The food lines in San Antonio, and across the country, are an indictment of the past four decades of policy making. But it was Trump who vowed to confront a rigged system, to drain the swamp, to break the power of entrenched elites whose greed had left the American people behind. Instead, tens of millions of hardworking Americans were swiftly forgotten by the man who vowed to remember them.
The Great Recession cleaned people out. When the economy started growing again, it did so very slowly. The U.S. only returned to its pre-recession unemployment rate in 2017, almost 10 years after the recession began. Because a housing crisis was at the root of the collapse, many members of the middle class, whose wealth tends to be tied up in their homes, lost everything. For most Americans, the recovery was arduous, but for those fortunate few with significant holdings in the stock market, the recovery was relatively rapid.
The coronavirus pandemic “is happening on top of long-standing economic inequalities. We know that significant numbers of Americans didn't have a lot of income to fall back on before the crisis,” Heather Boushey, an economist and the president of the Washington Center for Equitable Growth, who is also an adviser to the Biden campaign, told me. “We know that coming out of the Great Recession, the financial crisis, it took far longer for regular families—middle-class families, working-class families—to recover from that than it did those at the top, who recovered quite quickly.”
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Since the 1970s, incomes at the top have diverged from those at the bottom, as wage growth has stagnated. Left-leaning economists identify this divergence as a problem of political economy—as labor unions declined, workers lost power relative to their bosses, and with it, their ability to negotiate a living wage or exert influence on lawmakers. As campaigns became more expensive, lawmakers in both parties became more dependent on, and beholden to, wealthy business interests. Those same business interests were also able to vastly outspend their opponents in lobbying and campaign donations, regardless of which party held power. Although policies and tax rates change depending on which party is in charge, this fundamental imbalance of power lingers unaltered.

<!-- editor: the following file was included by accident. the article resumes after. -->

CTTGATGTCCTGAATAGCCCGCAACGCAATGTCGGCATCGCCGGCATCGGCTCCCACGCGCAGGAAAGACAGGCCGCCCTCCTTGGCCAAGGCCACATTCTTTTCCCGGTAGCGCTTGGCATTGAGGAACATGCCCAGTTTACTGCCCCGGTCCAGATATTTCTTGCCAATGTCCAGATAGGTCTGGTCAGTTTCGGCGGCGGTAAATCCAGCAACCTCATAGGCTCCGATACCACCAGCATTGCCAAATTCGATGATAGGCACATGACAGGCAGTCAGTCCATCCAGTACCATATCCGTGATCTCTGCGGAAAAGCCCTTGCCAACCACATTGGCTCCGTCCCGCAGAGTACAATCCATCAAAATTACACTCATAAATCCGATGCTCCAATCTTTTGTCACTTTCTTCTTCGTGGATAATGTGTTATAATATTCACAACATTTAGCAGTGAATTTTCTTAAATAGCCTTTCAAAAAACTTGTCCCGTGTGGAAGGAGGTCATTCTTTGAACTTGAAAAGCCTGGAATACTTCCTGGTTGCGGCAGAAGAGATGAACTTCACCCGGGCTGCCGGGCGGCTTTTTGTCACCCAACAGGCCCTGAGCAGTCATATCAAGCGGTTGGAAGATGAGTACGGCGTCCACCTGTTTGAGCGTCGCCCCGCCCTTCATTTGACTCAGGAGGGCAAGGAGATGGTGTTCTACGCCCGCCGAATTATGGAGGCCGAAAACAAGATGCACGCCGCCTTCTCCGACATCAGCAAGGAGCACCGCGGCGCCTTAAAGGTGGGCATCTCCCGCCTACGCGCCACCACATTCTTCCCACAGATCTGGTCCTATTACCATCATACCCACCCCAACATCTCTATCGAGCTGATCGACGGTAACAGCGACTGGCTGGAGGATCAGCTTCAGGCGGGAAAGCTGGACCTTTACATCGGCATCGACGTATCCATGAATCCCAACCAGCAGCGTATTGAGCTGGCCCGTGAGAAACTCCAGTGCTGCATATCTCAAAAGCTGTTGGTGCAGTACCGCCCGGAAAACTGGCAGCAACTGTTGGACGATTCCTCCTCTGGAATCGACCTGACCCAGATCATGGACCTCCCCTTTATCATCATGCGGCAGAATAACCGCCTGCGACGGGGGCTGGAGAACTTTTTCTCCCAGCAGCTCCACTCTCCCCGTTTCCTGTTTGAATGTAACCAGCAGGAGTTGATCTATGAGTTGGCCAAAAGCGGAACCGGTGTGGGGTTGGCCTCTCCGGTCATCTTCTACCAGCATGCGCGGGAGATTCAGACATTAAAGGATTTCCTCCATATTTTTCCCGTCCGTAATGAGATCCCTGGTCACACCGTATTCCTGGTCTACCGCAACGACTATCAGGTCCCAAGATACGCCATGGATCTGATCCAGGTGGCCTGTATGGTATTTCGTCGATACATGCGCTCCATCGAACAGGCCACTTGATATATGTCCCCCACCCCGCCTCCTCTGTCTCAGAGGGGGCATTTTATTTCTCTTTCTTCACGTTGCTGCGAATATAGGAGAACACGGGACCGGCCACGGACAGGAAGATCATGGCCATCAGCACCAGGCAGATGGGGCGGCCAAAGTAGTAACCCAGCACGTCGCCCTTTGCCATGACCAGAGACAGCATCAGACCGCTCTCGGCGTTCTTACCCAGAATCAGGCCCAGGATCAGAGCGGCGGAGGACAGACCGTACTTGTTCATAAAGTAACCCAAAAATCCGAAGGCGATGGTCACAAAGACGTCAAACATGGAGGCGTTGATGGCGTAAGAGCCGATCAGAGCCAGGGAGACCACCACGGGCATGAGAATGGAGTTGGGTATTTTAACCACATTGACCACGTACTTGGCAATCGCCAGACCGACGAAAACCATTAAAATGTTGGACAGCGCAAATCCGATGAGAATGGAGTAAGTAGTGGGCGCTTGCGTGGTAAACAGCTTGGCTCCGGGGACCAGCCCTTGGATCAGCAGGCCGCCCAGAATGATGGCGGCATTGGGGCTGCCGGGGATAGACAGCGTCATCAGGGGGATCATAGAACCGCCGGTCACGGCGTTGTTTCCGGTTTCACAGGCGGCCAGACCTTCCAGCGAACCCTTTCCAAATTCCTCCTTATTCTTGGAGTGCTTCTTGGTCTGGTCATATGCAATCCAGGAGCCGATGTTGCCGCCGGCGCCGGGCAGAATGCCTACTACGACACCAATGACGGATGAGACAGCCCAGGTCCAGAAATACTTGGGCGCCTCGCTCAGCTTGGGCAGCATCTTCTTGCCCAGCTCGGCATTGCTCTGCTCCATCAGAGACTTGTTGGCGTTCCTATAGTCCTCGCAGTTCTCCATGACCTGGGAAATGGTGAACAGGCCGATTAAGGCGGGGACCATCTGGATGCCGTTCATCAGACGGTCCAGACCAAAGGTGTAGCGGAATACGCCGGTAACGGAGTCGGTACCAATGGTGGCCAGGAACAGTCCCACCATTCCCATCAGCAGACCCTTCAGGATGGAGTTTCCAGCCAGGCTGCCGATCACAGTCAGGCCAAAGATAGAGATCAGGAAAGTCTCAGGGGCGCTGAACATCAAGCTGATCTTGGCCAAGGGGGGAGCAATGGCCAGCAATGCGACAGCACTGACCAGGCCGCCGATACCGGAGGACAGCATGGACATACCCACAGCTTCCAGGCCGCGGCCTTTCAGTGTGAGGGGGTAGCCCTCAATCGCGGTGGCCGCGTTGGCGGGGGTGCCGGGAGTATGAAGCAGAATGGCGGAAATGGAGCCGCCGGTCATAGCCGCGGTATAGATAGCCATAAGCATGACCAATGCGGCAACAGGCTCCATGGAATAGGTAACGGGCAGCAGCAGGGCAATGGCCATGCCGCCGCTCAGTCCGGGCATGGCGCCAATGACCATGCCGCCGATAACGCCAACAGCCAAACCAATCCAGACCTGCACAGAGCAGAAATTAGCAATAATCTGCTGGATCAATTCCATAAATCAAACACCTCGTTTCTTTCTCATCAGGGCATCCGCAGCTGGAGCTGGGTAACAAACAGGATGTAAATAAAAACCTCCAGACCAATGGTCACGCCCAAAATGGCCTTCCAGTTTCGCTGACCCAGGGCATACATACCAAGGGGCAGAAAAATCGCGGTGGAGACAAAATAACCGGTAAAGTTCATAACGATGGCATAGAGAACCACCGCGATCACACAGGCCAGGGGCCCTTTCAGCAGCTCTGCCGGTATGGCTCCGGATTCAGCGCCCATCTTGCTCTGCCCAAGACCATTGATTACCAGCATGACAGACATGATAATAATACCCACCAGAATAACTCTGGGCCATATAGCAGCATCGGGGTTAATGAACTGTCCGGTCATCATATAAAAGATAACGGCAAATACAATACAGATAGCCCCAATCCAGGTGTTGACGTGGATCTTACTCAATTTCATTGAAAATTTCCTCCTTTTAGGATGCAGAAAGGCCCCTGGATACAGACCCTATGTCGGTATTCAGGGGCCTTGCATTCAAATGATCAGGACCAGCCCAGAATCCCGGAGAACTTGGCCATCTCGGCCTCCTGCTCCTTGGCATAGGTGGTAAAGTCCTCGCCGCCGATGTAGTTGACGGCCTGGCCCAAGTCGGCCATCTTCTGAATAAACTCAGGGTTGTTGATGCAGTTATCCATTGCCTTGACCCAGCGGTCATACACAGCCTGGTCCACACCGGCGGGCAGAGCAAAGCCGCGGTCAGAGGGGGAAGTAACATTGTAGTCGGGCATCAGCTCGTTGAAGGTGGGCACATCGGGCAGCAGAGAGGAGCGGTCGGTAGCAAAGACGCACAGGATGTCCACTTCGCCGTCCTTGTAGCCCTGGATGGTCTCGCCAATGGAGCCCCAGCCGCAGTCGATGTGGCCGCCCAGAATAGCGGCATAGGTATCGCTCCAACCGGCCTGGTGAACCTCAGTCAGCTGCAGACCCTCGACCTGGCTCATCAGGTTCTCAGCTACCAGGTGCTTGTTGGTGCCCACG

“The thing that we have seen continue to march on is the rise of economic concentration at the top. That continued over the past 40 years, above and beyond a particular administration,” Boushey said. “We have thought about the distribution of the gains of our economy—who gets money when we see growth—as something that we could leave entirely up to the market, and that it would create these essentially fundamentally fair outcomes.”
In their book Winner-Take-All Politics, the political scientists Jacob Hacker and Paul Pierson found that this imbalance of power translates into policies that favor the wealthy, no matter how unpopular those policies may be. “If 90 percent of poor Americans supported a policy change, it was no more likely to happen than if 10 percent did. By contrast, when more of the well-off supported a change, it was substantially more likely to happen,” Hacker and Pierson wrote. “What about the middle class? They did not fare much better than the poor when their opinions departed from those of the well-off. When well-off people strongly supported a policy change, it had almost three times the chance of becoming law as when they strongly opposed it.”